Indulge in all things cheese at Wensleydale Creamery

While hunkered down in the little market town of Hawes for a few days while waiting for heavy snowfall to melt, we visited the famous Wensleydale Creamery. Just a 20 minute walk from our park up spot at the Hawes Caravan and Motorhome Club site, Wensleydale Creamery is a cheese-lover’s paradise! Entering through the shop, we were greeted with shelves PACKED full of waxed cheeses, gift boxes of crackers, cards, kitchenware, home decor and an abundance of Wallace and Gromit themed memorabilia. The shop alone is a feast for the eyes, but the real jewel in the crown is their restaurant – Calvert’s.

We opted to overlook the 1897 Coffee Shop in favour of something a little more substantial than refrigerated sandwiches and bottled drinks, and we’re delighted we did. We indulged in a ‘Wensleydale Mac and Five Cheese’ and the ‘Ultimate Wensleydale Creamery Toastie’, both oozing with a variety of cheeses. We also treated ourselves to that day’s drink special – butterscotch white hot chocolates – to warm ourselves up against the chilly snow scene outside. Every member of staff we met was incredibly welcoming, and for those looking to learn more about the process as well as enjoy the outcome, Wensleydale Creamery offer guided site tours too. The Wensleydale Creamery has a dog-friendly seating area in the outdoor section of the 1897 Coffee Shop, with panoramic views over the Dales, for those in need of a place to enjoy a cuppa and take the weight off their feet with their four-legged friends.

Discover York’s rich history

We love when a city has a Park and Ride system, where visitors park up on the outskirts and ride a bus into the centre. The city of York has 6 Park and Ride locations dotted around the perimeter, which was especially useful for us arriving in our campervan. Catching the bus was a breeze and once we’d arrived in the city, our first stop was a free 2 hour walking tour guiding us through famous historical spots and giving us an overview of the creation of the walled city. This tour was very history-focused, and less about ‘hidden gems’ as other tours we’ve enjoyed in other cities, but if you’re a history buff you’ll love it! For more history head to towering York Minster, where you can pay to tour this grand 13th century Gothic cathedral. Our favourite part was admiring the enormous stained glass windows, pouring a kaleidoscope of colours into the Church as the sun beamed through. Sadly for us the City Walls were closed on the day we visited York due to icy conditions, but we’d highly recommend walking the walls if you have the time, for a unique perspective on what was once a walled Roman city.

Amongst the usual restaurant chains and shops there’s another stop for Harry Potter fans at the famous Shambles, which is said to have provided inspiration for the set of Diagon Alley in the early stages of film production. This narrow cobblestone street with uneven, overhanging buildings is now home to more than a few Harry-Potter themed shops, capitalising on growing interest from tourists. You’ll also find the world-famous York Ghost Merchants selling one-of-a-kind handmade ghost trinkets, playing into local lore that York is ‘the most haunted city in Europe’. The queue to visit the shop has been recorded at 3 hours long during peak times! Another unique place of interest is Whip-Ma-Whop-Ma-Gate, the shortest street in York at only a few yards, with the longest name. There’s a little something for everyone in the city!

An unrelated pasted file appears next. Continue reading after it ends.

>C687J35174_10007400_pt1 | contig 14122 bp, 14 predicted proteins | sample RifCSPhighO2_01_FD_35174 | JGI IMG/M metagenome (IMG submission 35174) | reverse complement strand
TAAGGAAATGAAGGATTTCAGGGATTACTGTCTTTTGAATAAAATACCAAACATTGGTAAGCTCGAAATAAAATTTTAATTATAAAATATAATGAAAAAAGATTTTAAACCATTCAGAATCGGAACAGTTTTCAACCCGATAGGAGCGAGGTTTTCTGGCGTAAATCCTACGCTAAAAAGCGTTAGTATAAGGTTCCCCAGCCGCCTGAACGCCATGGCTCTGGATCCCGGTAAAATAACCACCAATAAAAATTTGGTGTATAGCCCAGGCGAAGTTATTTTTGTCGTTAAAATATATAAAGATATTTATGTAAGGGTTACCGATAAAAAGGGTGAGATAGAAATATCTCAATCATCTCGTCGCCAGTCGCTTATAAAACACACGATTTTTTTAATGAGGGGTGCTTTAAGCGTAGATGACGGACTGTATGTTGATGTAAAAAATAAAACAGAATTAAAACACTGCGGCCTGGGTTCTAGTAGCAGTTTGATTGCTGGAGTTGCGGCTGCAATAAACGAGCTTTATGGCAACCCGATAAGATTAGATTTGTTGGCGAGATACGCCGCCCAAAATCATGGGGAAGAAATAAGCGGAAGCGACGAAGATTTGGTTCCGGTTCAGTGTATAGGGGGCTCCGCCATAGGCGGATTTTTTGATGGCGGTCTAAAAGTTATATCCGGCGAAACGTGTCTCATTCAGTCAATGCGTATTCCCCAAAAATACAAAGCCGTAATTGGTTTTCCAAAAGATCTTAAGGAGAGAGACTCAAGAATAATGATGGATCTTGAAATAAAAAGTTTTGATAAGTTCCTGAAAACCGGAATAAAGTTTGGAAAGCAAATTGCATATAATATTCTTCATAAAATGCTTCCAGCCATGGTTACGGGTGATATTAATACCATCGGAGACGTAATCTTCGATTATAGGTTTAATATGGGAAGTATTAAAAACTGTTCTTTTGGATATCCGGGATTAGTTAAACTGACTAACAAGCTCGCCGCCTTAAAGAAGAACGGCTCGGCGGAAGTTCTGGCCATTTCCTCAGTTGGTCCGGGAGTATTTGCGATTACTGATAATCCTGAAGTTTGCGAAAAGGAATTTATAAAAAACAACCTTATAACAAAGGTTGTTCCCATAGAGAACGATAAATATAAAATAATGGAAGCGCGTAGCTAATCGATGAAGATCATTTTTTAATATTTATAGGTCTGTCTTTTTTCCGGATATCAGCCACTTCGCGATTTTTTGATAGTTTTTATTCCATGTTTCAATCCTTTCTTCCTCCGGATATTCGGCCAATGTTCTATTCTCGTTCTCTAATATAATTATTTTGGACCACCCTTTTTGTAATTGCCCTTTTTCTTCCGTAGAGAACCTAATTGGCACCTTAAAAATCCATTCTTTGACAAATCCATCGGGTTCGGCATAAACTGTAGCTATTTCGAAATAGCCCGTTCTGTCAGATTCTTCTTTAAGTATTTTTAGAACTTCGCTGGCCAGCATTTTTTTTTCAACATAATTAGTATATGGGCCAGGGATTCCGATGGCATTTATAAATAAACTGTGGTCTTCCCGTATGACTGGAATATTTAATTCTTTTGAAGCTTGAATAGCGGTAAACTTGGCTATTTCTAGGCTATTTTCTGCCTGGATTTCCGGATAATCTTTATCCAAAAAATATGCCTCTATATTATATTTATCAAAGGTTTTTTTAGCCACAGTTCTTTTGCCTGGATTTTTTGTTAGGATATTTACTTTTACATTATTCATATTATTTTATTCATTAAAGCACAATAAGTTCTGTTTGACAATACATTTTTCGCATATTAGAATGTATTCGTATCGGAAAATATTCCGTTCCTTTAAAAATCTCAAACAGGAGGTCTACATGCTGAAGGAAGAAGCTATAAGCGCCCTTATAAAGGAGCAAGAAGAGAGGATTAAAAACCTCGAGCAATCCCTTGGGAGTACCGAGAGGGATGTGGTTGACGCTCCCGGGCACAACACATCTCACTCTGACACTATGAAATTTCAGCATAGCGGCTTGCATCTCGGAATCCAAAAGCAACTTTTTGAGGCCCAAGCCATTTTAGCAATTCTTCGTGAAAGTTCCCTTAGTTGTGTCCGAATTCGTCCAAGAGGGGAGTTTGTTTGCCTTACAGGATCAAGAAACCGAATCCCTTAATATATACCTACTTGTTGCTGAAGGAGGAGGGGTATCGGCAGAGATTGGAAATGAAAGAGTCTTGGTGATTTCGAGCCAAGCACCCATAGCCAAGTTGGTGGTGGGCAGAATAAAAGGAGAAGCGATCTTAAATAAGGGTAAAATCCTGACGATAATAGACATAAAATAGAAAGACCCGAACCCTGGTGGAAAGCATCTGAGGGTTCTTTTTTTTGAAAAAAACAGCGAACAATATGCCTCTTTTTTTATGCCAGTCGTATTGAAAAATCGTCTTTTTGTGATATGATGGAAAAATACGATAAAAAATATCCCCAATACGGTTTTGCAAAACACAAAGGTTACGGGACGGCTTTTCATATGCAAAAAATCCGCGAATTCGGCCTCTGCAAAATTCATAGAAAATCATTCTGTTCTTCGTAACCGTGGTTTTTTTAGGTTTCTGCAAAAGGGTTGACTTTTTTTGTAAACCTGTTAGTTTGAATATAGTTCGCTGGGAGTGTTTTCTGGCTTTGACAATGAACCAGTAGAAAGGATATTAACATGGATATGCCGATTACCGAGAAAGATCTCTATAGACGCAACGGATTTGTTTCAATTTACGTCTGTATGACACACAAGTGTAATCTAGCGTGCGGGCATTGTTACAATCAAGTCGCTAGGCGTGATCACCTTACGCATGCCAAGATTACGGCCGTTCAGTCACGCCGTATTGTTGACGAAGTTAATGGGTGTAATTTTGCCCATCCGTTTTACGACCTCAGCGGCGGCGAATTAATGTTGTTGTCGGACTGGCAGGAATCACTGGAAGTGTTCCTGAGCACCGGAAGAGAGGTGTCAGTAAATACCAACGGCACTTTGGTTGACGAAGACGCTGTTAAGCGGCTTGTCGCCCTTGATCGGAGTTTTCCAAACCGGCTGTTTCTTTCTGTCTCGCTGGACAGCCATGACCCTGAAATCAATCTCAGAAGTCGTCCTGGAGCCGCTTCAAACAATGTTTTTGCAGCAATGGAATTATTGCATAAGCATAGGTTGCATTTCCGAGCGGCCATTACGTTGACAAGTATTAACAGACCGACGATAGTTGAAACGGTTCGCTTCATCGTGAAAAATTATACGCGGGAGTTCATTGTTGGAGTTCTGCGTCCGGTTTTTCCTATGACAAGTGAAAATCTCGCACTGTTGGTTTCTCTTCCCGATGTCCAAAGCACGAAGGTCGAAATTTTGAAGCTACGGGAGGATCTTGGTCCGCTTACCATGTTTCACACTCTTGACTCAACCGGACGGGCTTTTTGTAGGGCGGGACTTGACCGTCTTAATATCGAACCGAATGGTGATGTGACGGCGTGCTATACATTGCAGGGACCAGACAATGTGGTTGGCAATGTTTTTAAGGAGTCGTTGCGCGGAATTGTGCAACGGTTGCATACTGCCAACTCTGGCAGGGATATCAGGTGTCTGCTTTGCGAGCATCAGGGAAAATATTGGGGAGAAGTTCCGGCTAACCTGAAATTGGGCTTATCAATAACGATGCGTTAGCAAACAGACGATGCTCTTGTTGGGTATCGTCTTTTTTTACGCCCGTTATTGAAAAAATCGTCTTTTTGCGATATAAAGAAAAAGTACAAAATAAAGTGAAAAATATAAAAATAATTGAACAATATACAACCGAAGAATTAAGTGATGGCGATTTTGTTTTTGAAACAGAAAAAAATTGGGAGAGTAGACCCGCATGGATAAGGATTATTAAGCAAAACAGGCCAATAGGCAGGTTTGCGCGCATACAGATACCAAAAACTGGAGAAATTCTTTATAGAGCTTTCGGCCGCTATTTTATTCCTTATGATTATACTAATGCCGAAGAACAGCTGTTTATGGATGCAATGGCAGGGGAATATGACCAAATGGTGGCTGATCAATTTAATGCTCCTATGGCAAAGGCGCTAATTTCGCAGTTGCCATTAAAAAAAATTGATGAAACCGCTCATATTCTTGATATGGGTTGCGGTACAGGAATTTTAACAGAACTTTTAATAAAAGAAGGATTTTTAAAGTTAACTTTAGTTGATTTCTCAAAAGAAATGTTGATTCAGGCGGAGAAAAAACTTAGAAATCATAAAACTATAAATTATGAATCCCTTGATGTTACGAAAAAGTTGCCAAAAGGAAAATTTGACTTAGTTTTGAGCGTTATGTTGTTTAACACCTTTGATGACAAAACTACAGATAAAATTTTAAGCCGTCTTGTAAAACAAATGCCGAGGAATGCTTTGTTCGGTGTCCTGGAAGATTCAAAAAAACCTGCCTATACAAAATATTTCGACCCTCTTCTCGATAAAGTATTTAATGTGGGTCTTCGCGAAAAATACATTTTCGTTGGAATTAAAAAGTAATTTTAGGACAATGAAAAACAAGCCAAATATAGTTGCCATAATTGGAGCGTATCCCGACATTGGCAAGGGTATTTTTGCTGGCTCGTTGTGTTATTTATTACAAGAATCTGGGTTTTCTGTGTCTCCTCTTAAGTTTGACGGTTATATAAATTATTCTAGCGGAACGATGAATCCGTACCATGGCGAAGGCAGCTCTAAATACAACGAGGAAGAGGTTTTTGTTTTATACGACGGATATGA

Admire Ribblehead Viaduct

A quick stop-off point around 20 minutes drive from Hawes, Ribblehead Viaduct stands proudly in the middle of the Three Peaks. This feat of Victorian engineering is the longest structure on the Settle-Carlisle Railway, and is Grade II listed. It’s possible to walk the footpath right up to the viaduct, however we believe the finest view is from farther back to appreciate the impressive structure. There are a few lay-bys along Blea Moor road that facilitate visitors looking to park up and admire the viaduct from afar. We chose this spot, though there are several, all of which are free of charge. If you time your visit right you’ll catch one of the steam trains that still use the line, and capture a picturesque image of a steam train whistling over the viaduct.

Stroll through gardens and ruins at Fountains Abbey

If visiting Whitby Abbey sounded like your cup of tea, Fountains Abbey is an equally impressive and stunning place to visit. Our first trip to Fountains Abbey saw us both declare it as one of our favourite National Trust properties we’ve ever visited! This UNESCO World Heritage Site is home to one of the largest and best preserved ruined Cistercian monasteries in England. Once home to devout monks, the colossal ruins that remain provide a glimpse into the past and make for unique photography points along the silhouettes of the window frames. We loved being able to walk right amongst the ruins, appreciating every angle of the preserved architecture – the cellarium was a real highlight, with its incredibly well preserved vaulted ceilings and shaped windows flooding the space with patches of sunlight.

Back outside, a pristine riverside path snakes its way from the Abbey to the High Ride path and aptly named Surprise View – a natural window through the trees providing a picturesque view of the Abbey from afar. There are walks around the Studley Royal Georgian water garden, behind the Abbey, where the elegant ornamental lakes, temples and canals provide many places to simply sit and enjoy the tranquility of your surroundings. We loved strolling along the woodland pathways for a peaceful walk away from other visitors at the Abbey, and if you have a dog with you they are able to explore all the outdoor areas as well as the visitors centre restaurant. We recommend coming here in the Autumn, when fallen leaves frame the Abbey in an array of gold and orange. Don’t leave Yorkshire without seeing it for yourself!